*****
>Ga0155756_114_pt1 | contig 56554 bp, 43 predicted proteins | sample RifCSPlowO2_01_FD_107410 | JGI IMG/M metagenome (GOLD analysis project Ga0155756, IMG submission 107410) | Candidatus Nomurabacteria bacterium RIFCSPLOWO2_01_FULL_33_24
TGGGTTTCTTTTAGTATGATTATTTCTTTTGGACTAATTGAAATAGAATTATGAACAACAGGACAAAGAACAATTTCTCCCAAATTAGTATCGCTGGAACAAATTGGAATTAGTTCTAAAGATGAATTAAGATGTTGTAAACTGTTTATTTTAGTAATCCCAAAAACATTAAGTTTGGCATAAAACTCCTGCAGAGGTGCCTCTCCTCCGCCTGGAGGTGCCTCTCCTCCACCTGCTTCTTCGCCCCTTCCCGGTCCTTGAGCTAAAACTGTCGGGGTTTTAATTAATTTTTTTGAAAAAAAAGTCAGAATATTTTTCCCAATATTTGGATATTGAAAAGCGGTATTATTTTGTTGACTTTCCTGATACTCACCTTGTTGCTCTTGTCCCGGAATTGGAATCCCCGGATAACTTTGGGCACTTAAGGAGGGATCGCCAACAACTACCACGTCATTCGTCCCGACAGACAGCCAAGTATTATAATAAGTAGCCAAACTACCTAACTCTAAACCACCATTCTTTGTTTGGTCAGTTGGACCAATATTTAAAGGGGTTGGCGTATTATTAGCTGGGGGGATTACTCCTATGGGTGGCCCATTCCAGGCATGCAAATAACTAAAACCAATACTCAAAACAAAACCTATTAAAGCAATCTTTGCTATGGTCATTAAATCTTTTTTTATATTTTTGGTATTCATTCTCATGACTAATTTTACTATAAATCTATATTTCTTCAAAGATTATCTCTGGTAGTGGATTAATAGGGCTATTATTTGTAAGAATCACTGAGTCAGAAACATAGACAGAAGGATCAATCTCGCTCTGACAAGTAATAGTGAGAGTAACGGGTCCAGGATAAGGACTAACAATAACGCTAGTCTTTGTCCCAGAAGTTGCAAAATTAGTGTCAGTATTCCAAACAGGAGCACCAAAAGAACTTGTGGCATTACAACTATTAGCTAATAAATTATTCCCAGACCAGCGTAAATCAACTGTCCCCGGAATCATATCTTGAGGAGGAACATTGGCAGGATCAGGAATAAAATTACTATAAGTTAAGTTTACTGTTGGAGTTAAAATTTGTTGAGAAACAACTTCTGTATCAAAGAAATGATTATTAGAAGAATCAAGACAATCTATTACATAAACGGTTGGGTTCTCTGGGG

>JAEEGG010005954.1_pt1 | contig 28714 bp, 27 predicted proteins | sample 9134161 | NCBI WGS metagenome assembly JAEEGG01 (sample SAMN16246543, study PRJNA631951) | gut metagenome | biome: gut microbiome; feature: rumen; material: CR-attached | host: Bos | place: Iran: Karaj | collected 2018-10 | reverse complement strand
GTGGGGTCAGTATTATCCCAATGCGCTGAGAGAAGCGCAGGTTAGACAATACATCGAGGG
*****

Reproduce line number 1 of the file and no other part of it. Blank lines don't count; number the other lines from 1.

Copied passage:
>Ga0155756_114_pt1 | contig 56554 bp, 43 predicted proteins | sample RifCSPlowO2_01_FD_107410 | JGI IMG/M metagenome (GOLD analysis project Ga0155756, IMG submission 107410) | Candidatus Nomurabacteria bacterium RIFCSPLOWO2_01_FULL_33_24